The Investment Association, the trade body for open-ended funds, has launched a consultation into the ethical, sustainable and governance (ESG) fund sector.
The consultation will seek to agree a definition for ESG investing, and for the processes associated with investing in that way, including the term impact investing, and negative screening
The consultation will seek to create a voluntary UK standard for ESG funds, which the IA hopes will help investors understand the nature of the product in which they are investing.
Chris Cummings, chief executive of the IA, said: "Social and environmental change is happening faster than ever before. The asset management industry is at a critical juncture in embracing sustainability as a defining feature of the investment landscape.
"With sustainability and responsible investment becoming an increasing priority for today’s investors, this consultation is an important step forward in gathering the views of the industry with the ultimate aim of bringing greater clarity to savers.
"As significant investors, it is our role to help today’s investors achieve both their financial as well as their environmental and social goals."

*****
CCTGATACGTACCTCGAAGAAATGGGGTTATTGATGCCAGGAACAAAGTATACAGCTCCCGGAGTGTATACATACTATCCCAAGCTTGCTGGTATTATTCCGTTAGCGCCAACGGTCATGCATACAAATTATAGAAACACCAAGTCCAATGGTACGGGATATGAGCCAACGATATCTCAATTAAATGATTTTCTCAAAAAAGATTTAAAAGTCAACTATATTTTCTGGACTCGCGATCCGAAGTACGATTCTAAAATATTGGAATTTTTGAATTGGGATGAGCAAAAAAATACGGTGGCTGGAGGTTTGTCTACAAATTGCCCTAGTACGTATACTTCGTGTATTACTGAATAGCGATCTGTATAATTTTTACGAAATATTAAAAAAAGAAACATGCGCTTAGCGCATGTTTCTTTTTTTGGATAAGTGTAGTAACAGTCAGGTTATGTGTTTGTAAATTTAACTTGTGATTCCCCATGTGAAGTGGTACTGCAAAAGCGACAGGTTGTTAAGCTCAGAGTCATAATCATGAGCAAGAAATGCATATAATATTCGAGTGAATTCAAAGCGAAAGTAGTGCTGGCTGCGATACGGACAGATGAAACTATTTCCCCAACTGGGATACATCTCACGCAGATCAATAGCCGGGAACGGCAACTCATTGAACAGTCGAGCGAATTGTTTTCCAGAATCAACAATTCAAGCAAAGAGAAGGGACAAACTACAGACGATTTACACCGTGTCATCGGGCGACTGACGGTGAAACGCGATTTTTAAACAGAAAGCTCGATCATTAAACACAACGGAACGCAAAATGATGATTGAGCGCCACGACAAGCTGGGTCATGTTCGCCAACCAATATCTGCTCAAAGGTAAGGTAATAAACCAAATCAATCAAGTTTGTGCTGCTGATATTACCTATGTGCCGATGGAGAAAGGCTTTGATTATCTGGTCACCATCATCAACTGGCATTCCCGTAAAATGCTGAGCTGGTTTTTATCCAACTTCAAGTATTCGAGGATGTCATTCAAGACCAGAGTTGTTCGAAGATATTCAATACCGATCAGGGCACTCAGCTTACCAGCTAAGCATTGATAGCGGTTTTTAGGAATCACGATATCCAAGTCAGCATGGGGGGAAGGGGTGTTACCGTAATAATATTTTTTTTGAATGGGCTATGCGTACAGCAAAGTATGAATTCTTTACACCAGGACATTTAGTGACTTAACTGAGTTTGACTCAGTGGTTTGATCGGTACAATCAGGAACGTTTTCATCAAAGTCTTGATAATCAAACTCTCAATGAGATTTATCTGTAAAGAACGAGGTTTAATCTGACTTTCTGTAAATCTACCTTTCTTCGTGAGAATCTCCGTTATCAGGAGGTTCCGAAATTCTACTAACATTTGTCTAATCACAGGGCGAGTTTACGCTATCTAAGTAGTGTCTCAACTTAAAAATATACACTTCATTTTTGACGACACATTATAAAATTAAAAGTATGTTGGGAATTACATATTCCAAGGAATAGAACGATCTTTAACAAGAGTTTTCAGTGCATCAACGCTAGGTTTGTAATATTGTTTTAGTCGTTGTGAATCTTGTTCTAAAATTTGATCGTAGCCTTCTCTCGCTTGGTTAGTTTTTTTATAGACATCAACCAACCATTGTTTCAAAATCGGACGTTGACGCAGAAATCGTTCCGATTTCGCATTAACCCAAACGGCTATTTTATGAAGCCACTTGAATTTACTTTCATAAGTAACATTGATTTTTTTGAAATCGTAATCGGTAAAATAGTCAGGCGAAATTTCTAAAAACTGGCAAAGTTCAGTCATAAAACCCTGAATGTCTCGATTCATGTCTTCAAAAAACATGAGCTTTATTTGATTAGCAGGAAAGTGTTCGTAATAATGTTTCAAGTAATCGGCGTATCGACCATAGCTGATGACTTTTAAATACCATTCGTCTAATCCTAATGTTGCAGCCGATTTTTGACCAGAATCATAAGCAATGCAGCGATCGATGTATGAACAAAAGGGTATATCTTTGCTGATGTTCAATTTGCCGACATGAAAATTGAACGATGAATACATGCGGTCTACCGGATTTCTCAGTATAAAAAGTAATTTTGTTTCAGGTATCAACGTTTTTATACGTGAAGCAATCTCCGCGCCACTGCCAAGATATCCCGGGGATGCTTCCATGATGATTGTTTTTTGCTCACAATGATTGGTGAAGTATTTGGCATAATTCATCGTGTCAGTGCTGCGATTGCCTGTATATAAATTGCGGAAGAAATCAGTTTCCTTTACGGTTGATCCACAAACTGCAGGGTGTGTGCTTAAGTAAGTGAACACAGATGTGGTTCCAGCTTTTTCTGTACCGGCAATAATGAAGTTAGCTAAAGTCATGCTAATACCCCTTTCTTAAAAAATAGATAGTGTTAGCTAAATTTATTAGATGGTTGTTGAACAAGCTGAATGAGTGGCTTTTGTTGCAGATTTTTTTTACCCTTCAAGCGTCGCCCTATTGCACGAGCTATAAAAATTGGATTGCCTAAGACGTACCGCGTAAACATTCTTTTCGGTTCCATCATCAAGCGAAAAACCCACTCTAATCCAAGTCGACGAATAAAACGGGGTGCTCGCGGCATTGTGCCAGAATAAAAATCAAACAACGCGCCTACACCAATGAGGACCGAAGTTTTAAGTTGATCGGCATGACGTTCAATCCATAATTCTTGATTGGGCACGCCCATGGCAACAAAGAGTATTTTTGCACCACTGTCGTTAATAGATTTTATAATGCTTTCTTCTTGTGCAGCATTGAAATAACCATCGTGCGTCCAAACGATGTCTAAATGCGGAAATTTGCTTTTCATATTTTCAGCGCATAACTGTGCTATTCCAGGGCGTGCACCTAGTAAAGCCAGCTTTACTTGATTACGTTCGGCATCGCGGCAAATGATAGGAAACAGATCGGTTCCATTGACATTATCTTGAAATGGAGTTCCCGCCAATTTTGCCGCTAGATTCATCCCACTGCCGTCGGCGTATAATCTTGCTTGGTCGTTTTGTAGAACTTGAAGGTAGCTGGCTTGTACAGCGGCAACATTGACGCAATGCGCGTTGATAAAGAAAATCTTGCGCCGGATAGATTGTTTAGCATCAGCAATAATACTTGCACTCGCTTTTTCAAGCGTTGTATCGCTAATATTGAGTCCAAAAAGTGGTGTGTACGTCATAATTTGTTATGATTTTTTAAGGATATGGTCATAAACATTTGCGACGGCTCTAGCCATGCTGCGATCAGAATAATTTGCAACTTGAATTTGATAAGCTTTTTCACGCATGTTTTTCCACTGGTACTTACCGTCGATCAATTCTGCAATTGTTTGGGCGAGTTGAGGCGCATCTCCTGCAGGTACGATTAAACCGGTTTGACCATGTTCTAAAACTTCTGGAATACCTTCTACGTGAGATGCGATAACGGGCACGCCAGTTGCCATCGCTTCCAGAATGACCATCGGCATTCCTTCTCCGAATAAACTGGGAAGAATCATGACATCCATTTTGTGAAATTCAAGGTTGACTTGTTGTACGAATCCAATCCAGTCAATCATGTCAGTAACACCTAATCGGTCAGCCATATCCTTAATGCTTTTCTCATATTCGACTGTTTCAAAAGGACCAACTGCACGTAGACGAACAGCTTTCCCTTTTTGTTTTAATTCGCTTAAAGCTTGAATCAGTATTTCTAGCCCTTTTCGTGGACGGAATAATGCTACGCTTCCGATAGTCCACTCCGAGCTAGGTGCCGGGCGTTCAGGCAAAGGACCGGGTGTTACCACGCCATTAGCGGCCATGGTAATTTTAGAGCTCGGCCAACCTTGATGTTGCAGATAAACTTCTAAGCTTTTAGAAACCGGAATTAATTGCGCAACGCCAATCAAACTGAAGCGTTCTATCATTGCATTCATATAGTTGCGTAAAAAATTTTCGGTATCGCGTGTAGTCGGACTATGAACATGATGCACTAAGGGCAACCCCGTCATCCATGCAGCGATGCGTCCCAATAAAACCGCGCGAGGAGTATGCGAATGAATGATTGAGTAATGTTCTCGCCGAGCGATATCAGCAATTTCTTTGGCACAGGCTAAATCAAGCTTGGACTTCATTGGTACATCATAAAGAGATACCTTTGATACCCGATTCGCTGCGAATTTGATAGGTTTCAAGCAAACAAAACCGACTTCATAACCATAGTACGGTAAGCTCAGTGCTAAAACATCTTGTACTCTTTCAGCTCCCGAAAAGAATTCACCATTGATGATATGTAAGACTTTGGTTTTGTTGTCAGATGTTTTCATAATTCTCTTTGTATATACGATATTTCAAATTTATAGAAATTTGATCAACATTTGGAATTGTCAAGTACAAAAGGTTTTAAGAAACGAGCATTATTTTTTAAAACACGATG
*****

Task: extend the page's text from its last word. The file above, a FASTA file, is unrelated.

The IA will also review reporting frameworks used by asset managers to disclose how they embed ESG considerations into their investment process, and the impact their investments have on wider sustainability indicators.
Assets in ethical funds has grown from £4.5bn in 2008 to £16.9bn in the third quarter of 2018, but as a percentage of the industry they have almost stood still, moving from 1.2 per cent to 1.3 per cent, according to Investment Association data.
Mike Fox, head of sustainable investments at Royal London Asset Management, said: "We believe that this initiative will be a significant step in providing clarity and consistency to a fast evolving part of the investment industry."
Moira O’Neill, head of personal finance at Interactive Investor said: "The ethical funds sector has grown and yet disappointingly stayed the same over the last decade, and remains very much the ‘pre-teen’ of the investment industry.
"It’s perhaps no surprise that the sector has failed to make it into adolescence given that there is still no sector for sustainable funds and the industry doesn’t seem to agree on what to call them.
"It makes what should be a straightforward task an uphill struggle, even for experienced analysts. It's a 'chicken and egg' issue which could in part explain why these types of funds are unfortunately not topping our customers’ shopping lists at the moment."